Freelance writer Siobhan Argent writes…
Very few topics are sacred to Keck; I mention it because I’m sure by now his girlfriend must be fuming. There’s some rather specific details of Keck’s love life that I’m not sure I needed to know. Fortunately, that doesn’t matter when the punch line that roles off this deeply personal revelation is absurdly funny. While I’d argue that these jokes were repeated with permission, it’s Keck’s delivery of the absurd and deeply personal that makes him worth watching, including his dedicated re-enactments of awkward situations with others.
Can’t Get No is about the satisfaction first-time mothers get from infringing on Keck’s personal space while he’s working in a cafe. It’s also about overweight people buying cakes and Keck’s own (sometimes validated) discrimination against them. Keck is an astute observer of the guilt-inducing reactions most people have to politically incorrect situations, hence the mother-bitches and overweight cake-eaters. He also has a fair crack at describing the delights of second-hand outfits every time an elderly gent passes away, all before launching into the surge in collagen-injected Brighton children and his initial awkward discovery of pornography. Somewhere along that line, every audience member will find something similar, if not painfully identical, to what they’ve experienced themselves.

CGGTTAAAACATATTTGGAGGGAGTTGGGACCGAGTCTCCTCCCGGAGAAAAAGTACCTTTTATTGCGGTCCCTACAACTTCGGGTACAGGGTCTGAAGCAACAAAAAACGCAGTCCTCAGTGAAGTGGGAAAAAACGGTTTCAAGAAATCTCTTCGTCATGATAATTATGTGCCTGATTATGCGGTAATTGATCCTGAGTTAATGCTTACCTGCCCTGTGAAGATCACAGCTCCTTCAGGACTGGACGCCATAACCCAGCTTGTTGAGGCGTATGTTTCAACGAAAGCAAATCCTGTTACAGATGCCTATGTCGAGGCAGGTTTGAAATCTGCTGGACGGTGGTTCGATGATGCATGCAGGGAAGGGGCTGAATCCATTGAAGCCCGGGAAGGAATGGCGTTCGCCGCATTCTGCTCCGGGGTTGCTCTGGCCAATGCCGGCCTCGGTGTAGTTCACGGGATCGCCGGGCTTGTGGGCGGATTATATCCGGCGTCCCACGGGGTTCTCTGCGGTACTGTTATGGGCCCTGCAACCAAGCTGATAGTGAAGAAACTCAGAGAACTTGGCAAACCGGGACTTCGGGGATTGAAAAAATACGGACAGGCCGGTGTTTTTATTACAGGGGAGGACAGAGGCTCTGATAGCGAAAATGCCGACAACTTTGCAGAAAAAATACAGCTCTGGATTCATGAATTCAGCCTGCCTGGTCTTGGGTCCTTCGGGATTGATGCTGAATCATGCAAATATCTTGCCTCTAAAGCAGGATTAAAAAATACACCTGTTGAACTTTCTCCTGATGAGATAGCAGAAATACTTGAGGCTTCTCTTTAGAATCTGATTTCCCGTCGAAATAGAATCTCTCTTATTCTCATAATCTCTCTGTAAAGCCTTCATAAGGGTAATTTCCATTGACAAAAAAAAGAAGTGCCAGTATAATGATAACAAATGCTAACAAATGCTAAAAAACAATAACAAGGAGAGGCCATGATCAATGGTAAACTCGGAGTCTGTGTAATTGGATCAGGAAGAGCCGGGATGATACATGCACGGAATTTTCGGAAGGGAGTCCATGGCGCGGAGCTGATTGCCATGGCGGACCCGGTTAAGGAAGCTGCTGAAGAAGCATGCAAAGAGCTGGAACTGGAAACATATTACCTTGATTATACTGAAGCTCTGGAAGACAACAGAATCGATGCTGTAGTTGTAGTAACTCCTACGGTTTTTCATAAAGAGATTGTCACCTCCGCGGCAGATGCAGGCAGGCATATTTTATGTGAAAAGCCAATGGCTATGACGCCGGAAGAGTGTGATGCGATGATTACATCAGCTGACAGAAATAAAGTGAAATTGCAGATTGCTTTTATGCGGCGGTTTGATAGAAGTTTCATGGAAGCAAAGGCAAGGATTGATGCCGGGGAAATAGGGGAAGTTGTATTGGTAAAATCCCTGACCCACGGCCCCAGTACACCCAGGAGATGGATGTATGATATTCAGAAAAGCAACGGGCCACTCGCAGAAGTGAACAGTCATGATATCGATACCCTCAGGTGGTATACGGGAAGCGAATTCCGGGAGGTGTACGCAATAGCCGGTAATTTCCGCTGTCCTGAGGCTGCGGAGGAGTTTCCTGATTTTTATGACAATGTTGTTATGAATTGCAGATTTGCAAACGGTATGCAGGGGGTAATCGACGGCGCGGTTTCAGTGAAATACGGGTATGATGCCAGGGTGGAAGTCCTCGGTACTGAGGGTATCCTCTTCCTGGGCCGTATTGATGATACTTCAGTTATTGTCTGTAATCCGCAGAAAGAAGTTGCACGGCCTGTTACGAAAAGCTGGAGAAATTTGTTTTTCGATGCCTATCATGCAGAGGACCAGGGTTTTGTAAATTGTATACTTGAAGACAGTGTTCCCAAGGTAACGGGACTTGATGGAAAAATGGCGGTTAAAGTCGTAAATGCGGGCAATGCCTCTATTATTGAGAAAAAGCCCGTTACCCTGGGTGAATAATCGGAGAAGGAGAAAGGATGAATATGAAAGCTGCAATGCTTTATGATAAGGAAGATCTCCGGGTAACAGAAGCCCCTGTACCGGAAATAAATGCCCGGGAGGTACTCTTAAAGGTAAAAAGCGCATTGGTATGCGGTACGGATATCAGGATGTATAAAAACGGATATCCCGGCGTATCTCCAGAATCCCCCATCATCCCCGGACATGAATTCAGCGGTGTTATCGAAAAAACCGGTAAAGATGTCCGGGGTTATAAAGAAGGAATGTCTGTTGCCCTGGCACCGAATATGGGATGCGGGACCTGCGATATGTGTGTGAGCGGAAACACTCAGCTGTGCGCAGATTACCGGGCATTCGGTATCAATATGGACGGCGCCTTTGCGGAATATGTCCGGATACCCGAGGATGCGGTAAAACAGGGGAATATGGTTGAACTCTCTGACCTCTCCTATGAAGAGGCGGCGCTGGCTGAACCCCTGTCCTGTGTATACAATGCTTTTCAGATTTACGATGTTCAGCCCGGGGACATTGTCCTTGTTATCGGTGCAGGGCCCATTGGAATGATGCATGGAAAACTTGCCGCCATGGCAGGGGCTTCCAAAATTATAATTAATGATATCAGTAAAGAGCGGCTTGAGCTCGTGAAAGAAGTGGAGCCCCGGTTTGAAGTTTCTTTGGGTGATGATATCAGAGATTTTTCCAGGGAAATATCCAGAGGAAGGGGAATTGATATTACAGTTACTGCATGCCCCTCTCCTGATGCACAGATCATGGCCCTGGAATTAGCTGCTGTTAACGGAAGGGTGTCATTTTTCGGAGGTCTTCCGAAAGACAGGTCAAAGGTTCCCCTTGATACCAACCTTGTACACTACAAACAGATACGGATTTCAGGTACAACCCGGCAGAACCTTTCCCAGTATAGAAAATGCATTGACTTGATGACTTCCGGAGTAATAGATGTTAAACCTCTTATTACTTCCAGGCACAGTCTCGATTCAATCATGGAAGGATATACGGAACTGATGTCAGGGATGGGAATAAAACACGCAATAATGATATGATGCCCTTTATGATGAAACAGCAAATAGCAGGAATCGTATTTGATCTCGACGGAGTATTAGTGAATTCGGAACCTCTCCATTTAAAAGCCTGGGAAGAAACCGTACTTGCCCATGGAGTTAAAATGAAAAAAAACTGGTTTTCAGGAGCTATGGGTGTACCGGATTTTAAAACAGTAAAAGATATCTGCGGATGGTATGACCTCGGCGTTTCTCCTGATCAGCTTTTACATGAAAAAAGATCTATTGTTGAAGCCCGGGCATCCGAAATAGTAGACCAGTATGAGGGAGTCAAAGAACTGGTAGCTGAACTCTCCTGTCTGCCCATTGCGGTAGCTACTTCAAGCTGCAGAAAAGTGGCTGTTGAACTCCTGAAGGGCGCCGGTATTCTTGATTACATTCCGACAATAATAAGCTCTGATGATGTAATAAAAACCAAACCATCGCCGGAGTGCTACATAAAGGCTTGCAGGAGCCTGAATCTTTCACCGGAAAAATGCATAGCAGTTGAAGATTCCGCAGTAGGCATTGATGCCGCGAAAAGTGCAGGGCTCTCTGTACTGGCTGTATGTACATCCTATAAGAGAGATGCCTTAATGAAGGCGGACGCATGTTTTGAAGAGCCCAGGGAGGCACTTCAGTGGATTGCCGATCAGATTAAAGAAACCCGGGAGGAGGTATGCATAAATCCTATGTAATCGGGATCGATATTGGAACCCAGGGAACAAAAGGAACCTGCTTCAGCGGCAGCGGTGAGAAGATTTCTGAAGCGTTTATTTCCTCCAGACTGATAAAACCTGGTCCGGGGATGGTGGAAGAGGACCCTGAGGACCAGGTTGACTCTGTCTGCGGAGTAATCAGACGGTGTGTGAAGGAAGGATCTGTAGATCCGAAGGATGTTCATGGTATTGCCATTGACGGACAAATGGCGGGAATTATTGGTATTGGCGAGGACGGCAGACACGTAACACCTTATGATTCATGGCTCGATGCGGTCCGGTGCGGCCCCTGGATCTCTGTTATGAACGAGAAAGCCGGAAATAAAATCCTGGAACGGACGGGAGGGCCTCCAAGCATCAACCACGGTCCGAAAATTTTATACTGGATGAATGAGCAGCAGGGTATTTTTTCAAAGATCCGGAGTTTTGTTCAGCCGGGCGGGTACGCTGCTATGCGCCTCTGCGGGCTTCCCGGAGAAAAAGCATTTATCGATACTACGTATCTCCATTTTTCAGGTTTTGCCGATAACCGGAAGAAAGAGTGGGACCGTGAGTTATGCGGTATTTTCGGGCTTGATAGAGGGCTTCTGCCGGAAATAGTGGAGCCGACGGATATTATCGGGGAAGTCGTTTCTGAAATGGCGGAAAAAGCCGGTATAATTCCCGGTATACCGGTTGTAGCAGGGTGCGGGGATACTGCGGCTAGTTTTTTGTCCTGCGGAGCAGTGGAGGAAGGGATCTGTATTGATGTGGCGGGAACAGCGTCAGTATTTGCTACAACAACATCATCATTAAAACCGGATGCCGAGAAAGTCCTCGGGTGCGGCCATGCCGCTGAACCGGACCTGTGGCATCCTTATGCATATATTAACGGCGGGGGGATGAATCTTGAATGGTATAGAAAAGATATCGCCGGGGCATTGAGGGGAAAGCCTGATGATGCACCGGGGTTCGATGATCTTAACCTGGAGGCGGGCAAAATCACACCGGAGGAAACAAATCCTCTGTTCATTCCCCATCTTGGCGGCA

Keck’s is the type of cringe comedy where you’ll wince at the punchline but laugh because, unfortunately, you’ve thought exactly the same thing. Can’t Get No seems to linger on the edge of a show searching for answers to the big questions about why humans are drawn towards marriage and children. Instead, it veers off in a delightfully asinine direction, questioning whether we even like marriage and child-rearing at all. Thankfully for Keck, his audience members testify that he’s not alone.